▪ Goldeneye Winery 2013 Anderson Valley Confluence Vineyard Estate gewürztraminer ($35): A sweetness appropriately brightened the wine’s apple and apricot highlights while the spice here makes for seamless harmony.
▪ Handley Cellars 2013 Anderson Valley gewürztraminer ($20): At Handley Cellars winemakers Milla Handley and Randy Schock treat the varietal as if it were the most significant release in their lineup. Grapes from three vineyards are fermented and aged to retain representative flavor and refreshing acidity while rounding out the mouthfeel. The result is an uncommonly composed gewürztraminer, floral in aroma and fruity and spicy in flavor. It was the most persistent interpretation of the varietal all day.
▪ Lamoreaux Landing Wine Cellars 2013 Finger Lakes Estate Semi-Dry gewürztraminer ($15): That “semi-dry” on the label suggests that the wine will be a little sweet. And it is, but barely, given that the high acidity that distinguishes wines out of the Finger Lakes offsets the sugar, leaving the wine lilting with fresh fruit. In build, this was one of the huskier gewürztraminers of the day, but its richness and complexity weren’t at all weighty or tiresome.
▪ Lazy Creek Vineyards 2013 Mendocino County Anderson Valley gewürztraminer ($22): Lazy Creek turns out a focused, faithful and flavorful rendition of gewürztraminer. It’s dry, wiry, concentrated and adaptable.
▪ Markus Wine Co. 2014 Lodi Mokelumne Glen Vineyards Nuvola gewürztraminer ($19): Here’s a gewürztraminer that shows that fidelity and class can be seized in the varietal even when the grapes aren’t grown in a cool region. Winemaker Markus Niggli is Swiss, and his take on gewürztraminer is purely European, meaning that the 2014 is dry, lean and crisp, its lines angular, its fruit understated, and its minerality and acidity pronounced. This isn’t a typically aggressive gewürztraminer, but speaks to the varietal’s more mannerly side. I didn’t taste this wine at Boonville, but subsequently enjoyed a bottle from a visit to Lodi.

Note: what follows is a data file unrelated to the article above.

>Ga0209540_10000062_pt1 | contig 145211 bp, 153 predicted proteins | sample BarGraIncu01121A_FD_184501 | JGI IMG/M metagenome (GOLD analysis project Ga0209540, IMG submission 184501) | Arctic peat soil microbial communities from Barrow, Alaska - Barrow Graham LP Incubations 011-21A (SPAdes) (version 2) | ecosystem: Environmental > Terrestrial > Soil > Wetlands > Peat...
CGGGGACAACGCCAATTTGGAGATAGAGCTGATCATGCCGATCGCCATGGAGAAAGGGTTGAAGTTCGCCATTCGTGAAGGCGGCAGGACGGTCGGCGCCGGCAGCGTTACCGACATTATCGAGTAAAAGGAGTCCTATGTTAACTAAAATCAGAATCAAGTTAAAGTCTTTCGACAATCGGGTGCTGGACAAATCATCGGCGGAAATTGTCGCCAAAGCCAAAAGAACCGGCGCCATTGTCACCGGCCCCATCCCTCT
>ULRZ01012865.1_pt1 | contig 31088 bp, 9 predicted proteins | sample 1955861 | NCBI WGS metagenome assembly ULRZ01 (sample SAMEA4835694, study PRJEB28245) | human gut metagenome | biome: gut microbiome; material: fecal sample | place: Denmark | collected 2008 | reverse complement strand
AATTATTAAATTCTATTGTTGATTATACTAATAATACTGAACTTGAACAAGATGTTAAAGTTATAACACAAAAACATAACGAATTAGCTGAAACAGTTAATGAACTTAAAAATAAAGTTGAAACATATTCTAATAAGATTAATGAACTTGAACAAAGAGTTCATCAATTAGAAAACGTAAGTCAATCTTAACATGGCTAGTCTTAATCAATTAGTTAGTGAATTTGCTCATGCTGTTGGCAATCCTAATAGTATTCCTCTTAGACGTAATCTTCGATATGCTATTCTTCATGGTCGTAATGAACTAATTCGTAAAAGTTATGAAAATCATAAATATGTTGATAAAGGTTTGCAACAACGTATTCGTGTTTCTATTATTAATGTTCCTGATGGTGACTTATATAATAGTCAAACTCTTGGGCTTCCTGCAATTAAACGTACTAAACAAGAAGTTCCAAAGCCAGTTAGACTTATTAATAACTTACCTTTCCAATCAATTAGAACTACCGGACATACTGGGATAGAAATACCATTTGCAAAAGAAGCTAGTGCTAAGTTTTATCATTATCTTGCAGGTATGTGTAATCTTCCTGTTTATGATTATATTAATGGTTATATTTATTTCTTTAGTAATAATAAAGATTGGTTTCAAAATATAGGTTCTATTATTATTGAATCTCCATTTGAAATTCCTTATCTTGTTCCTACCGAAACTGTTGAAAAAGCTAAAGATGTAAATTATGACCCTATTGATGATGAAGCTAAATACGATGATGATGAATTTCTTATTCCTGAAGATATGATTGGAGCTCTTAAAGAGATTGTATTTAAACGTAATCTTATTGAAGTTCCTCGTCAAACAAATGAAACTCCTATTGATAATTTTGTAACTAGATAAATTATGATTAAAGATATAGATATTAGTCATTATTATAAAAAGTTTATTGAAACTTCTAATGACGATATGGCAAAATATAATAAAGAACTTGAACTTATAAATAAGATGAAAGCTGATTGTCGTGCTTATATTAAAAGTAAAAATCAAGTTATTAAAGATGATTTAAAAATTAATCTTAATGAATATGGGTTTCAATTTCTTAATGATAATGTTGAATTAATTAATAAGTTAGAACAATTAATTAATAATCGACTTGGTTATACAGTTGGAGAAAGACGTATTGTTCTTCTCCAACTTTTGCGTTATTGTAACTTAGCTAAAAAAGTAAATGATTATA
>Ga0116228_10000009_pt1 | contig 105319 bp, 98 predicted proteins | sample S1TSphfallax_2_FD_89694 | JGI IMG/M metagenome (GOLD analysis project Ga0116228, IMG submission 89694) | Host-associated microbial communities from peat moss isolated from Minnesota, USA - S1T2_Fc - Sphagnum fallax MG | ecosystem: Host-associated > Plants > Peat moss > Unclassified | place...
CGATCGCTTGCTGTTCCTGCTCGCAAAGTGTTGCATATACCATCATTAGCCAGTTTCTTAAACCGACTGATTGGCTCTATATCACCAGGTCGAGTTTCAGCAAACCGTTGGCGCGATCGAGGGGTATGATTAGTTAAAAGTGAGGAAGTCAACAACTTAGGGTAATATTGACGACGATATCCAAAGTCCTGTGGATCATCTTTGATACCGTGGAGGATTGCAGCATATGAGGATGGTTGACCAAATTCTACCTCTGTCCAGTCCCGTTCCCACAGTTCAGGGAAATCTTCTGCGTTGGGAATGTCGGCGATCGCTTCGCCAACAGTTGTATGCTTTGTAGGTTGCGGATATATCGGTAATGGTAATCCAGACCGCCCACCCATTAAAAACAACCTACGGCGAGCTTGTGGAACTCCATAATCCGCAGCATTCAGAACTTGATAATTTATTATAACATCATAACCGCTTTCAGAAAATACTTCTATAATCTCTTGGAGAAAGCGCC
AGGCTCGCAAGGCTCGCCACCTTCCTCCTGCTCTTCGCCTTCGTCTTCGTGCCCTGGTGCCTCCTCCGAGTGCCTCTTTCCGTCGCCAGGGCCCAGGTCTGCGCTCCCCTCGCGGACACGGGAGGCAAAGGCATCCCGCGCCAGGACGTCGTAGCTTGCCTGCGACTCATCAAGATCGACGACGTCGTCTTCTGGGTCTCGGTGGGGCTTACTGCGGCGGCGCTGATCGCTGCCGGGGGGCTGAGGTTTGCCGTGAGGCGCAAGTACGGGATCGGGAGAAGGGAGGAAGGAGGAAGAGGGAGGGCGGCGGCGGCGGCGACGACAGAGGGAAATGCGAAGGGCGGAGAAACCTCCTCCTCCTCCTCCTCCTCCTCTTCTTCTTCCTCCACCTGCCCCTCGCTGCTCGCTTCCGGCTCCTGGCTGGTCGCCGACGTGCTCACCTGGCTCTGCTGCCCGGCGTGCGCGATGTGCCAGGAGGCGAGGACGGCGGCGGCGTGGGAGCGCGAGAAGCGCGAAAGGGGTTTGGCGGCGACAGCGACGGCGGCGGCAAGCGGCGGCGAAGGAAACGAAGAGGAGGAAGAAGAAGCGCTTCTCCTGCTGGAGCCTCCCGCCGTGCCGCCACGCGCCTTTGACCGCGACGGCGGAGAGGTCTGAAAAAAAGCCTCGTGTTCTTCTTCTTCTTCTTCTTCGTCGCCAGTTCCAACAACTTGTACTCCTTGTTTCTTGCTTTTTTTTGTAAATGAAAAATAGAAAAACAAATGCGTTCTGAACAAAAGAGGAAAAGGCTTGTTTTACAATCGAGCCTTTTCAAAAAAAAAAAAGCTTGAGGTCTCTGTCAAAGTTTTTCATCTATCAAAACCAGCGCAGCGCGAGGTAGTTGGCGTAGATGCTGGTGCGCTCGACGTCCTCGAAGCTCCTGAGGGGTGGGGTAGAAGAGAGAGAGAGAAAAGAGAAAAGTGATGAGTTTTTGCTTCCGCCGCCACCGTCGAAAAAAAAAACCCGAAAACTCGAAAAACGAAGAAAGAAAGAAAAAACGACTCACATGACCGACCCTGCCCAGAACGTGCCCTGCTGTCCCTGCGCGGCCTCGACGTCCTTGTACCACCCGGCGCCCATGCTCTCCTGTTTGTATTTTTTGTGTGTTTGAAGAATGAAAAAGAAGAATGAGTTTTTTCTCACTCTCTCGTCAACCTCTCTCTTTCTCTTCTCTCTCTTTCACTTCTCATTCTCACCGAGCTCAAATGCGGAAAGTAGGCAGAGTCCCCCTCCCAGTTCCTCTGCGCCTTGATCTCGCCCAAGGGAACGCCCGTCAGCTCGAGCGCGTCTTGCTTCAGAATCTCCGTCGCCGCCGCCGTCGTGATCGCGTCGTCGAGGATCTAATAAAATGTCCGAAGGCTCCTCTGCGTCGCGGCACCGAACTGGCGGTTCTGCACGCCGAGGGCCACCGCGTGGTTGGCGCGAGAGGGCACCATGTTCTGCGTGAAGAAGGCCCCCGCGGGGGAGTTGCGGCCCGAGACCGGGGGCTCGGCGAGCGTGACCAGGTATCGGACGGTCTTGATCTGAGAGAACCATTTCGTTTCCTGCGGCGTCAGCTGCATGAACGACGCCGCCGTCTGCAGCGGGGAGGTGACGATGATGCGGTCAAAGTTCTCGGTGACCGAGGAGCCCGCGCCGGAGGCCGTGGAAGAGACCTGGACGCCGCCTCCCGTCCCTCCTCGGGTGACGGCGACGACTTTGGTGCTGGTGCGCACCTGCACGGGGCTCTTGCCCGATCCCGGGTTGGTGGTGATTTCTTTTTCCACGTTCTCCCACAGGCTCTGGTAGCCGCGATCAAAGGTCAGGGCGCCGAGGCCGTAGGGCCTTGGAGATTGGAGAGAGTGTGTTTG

▪ Navarro Vineyards and Winery 2013 Mendocino County Anderson Valley Dry gewürztraminer ($19.50). Navarro long ago set the standard for dry gewürztraminer in California – for 25 years every release has won at least one gold medal on the competition circuit – and this latest interpretation upholds that standing with straight-forward aroma and flavor, a lithe yet athletic structure and razory acidity.
▪ Pierre Sparr 2011 Alsace Mambourg Grand Cru gewürztraminer ($42): One of the richer gewürztraminers of the day, with a creamy texture, a pleasing sweetness and a textbook definition of the varietal in its aroma and flavor – rose petals for the former, pears and peaches for the latter.
▪ Stony Hill Vineyard 2013 Napa Valley gewürztraminer ($24): OK, so Napa Valley isn’t one of California’s cooler growing areas, especially up Spring Mountain way, home to Stony Hill. Nevertheless, the folks at Stony Hill long ago staked out a site pretty much ideal for gewürztraminer – high, rocky, facing northeast and cooled by breezes comforting even during the summer. Thus, the 2013 growing year yielded a gewürztraminer dry, medium-bodied, as aromatic as the rose garden at McKinley Park, punctuated with telltale spice, and fruity with suggestions of lychee and peach.
▪ Thomas Fogarty Winery & Vineyards 2012 Monterey gewürztraminer ($19): Early on, Thomas Fogarty developed a following for its hefty yet energetic gewürztraminers, and three decades later it hasn’t veered from that style. The 2012 is ripe, rich, balanced and developed, its fruit evoking echoes of apricot, lychee and peach, its spice ginger and clove.
Wine critic and competition judge Mike Dunne’s selections are based solely on open and blind tastings, judging at competitions, and visits to wine regions. He can be reached at firstname.lastname@example.org.